I begin teaching Jacques Lacan's "Seminar on 'The Purloined Letter'" (1954-55, 1966, trans. 1972) in my undergraduate criticism and theory course this week. The passage below is my favorite part of the essay—which (because it is by Lacan) is not among my favorite works of theory.
But, then again, I find that assigning a writer—becoming responsible to the work of someone else as a teacher—often opens me to seeing promising moments and honoring their intellectual labor. Here I sense Lacan trying to convey the shock of psychoanalytic insights. This truth is not just a truth of individual subjects but of "intersubjectivity."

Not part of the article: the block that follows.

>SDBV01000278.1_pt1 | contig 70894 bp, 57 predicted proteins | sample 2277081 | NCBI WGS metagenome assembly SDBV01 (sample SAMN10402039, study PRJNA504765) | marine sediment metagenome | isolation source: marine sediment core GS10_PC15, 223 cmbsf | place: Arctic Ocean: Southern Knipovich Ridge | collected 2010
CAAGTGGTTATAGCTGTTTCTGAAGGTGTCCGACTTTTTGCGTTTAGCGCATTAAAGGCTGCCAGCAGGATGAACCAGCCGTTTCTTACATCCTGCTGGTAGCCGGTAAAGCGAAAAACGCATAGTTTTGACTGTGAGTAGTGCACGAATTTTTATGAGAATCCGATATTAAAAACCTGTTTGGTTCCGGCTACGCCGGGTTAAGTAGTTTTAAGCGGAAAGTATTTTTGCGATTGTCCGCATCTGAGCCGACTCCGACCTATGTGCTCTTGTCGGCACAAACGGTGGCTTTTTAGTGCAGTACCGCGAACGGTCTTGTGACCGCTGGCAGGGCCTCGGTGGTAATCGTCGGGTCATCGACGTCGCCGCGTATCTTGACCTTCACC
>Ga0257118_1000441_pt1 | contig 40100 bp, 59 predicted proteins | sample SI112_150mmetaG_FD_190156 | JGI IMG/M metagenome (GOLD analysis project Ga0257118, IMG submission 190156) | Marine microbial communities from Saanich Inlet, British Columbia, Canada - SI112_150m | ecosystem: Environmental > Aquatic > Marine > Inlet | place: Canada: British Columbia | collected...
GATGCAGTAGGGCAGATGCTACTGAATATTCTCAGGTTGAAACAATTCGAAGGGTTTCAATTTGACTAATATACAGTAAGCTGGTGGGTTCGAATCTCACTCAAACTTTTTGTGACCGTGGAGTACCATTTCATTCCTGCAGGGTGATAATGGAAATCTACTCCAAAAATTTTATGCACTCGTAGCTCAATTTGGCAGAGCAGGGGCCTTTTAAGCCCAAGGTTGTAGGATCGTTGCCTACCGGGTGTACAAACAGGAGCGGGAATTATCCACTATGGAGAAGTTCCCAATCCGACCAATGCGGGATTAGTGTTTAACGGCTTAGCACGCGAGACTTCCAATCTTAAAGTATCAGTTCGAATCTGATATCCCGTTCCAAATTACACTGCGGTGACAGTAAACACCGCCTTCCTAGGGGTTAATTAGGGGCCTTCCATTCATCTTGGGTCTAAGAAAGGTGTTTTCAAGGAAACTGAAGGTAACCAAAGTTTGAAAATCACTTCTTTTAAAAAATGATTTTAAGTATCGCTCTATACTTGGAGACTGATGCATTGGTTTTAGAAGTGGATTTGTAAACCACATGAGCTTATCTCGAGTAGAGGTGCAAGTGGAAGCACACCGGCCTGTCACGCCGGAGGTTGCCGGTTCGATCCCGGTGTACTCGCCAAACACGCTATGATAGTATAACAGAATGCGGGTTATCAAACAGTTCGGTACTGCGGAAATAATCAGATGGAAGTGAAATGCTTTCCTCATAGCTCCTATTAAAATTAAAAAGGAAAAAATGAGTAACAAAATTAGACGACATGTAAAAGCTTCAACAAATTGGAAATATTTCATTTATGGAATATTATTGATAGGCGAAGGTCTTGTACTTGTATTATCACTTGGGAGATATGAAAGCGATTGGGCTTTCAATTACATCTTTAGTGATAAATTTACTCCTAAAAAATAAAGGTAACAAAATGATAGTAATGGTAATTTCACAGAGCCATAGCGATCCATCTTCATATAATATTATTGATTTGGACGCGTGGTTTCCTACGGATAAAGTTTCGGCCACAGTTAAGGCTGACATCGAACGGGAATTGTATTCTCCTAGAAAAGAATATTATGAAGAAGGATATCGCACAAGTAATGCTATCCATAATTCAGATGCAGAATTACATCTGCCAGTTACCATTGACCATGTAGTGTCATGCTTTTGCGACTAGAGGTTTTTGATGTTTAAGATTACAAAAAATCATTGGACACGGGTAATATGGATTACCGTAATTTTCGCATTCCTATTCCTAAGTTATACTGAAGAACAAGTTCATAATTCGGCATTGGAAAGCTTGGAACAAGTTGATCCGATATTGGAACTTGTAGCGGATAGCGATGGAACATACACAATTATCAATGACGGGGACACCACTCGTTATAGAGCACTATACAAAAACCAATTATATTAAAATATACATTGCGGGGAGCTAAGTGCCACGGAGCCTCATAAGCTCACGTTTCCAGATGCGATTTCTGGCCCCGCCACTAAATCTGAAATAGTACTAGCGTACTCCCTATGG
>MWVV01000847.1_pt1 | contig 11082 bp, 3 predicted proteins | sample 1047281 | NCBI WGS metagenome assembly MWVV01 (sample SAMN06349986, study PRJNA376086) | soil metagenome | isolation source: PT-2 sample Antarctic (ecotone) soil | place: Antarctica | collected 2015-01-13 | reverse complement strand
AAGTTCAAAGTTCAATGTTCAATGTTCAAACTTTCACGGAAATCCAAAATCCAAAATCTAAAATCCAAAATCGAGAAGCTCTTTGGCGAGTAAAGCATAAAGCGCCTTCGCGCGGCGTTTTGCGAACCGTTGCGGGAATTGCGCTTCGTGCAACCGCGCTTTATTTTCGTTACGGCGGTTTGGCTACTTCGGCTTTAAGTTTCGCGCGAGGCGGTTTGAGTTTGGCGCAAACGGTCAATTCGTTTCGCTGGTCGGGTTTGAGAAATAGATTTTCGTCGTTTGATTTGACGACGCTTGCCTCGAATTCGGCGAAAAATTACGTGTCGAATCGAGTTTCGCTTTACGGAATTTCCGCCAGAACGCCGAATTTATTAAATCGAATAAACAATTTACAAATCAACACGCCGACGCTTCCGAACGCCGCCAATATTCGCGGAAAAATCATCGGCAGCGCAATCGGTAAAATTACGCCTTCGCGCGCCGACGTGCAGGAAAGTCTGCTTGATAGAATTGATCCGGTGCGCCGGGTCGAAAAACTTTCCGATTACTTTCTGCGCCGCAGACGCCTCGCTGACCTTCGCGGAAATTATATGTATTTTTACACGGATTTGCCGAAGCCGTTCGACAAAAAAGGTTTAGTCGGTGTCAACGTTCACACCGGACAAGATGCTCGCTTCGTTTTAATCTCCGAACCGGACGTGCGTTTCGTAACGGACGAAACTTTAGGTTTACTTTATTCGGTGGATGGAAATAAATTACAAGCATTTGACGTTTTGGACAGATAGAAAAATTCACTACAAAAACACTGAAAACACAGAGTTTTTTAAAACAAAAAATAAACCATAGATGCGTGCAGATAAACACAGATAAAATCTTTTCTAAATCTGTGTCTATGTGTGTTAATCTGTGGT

We are not alone in the signifying chain.
We are traversed by this chain. I am possessed by that which I fail to possess. I endlessly repeat the loss of that which I cannot retrieve.